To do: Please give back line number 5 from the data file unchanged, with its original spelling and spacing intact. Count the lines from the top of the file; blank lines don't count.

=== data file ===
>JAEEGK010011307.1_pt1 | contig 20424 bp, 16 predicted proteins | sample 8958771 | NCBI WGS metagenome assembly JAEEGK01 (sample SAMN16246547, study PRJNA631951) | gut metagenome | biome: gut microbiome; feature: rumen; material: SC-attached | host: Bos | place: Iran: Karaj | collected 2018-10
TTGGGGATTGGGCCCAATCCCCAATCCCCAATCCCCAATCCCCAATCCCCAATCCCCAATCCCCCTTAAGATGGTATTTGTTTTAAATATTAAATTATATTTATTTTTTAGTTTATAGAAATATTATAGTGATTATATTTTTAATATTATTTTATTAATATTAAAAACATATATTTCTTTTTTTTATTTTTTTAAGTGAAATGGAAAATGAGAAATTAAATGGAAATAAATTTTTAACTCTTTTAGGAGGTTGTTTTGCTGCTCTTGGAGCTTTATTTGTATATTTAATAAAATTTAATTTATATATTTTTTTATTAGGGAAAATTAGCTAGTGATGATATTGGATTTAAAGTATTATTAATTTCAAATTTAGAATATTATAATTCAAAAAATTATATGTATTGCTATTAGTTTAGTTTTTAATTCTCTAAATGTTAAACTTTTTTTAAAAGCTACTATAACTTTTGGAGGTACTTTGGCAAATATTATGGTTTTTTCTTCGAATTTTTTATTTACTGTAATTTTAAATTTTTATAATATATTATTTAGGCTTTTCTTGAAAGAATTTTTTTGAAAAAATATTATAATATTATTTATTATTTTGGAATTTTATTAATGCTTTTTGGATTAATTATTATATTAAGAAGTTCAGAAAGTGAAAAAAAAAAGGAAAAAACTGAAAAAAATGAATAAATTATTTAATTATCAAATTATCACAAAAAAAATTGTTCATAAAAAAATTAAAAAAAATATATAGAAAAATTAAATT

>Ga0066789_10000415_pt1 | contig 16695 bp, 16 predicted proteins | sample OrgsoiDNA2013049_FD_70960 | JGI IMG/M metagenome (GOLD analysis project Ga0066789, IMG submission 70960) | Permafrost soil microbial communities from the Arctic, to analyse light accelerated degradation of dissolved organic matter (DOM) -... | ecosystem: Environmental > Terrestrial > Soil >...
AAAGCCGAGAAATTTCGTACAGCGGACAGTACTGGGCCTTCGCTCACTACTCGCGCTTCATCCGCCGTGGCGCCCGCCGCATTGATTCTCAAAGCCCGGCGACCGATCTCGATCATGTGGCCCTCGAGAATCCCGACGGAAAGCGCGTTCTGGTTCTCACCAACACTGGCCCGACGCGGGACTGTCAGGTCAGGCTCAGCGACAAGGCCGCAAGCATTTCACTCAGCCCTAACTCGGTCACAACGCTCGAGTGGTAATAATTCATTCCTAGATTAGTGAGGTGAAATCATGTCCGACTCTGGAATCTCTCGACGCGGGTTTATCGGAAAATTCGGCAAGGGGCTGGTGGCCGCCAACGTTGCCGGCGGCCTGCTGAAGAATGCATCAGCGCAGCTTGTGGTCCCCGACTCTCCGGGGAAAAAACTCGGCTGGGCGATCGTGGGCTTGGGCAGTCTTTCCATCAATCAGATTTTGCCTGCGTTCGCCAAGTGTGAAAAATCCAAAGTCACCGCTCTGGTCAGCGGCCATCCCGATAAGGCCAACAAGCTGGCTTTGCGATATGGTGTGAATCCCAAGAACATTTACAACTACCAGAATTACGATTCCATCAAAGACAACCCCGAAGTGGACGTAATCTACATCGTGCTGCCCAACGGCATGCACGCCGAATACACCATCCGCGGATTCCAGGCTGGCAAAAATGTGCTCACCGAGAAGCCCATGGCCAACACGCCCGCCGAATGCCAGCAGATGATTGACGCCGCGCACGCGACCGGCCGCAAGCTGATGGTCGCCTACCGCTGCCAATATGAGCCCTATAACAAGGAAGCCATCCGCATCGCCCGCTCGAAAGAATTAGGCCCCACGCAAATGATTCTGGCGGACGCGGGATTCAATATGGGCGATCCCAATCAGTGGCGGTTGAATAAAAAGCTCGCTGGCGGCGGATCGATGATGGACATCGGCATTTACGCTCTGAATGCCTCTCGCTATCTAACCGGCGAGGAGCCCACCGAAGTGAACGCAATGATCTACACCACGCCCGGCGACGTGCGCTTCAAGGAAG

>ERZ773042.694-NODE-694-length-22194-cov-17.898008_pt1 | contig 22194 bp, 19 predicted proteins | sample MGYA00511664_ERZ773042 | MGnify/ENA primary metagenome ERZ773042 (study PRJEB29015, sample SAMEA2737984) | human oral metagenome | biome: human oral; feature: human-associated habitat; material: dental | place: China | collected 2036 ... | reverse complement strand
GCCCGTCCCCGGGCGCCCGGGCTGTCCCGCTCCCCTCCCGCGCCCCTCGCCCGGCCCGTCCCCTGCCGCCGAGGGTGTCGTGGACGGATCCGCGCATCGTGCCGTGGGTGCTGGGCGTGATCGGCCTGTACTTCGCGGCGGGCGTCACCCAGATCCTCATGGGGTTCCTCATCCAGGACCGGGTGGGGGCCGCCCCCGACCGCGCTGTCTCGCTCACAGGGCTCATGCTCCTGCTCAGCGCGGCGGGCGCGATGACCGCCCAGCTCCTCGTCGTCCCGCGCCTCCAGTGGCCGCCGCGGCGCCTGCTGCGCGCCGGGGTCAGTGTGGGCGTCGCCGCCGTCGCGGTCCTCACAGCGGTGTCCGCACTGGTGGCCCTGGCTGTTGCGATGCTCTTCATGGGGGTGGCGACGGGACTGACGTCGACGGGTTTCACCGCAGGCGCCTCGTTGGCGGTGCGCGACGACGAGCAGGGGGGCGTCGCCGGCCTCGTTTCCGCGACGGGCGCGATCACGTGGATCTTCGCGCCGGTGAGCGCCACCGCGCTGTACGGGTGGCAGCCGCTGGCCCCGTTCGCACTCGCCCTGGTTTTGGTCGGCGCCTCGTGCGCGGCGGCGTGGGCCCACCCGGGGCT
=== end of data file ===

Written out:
>ERZ773042.694-NODE-694-length-22194-cov-17.898008_pt1 | contig 22194 bp, 19 predicted proteins | sample MGYA00511664_ERZ773042 | MGnify/ENA primary metagenome ERZ773042 (study PRJEB29015, sample SAMEA2737984) | human oral metagenome | biome: human oral; feature: human-associated habitat; material: dental | place: China | collected 2036 ... | reverse complement strand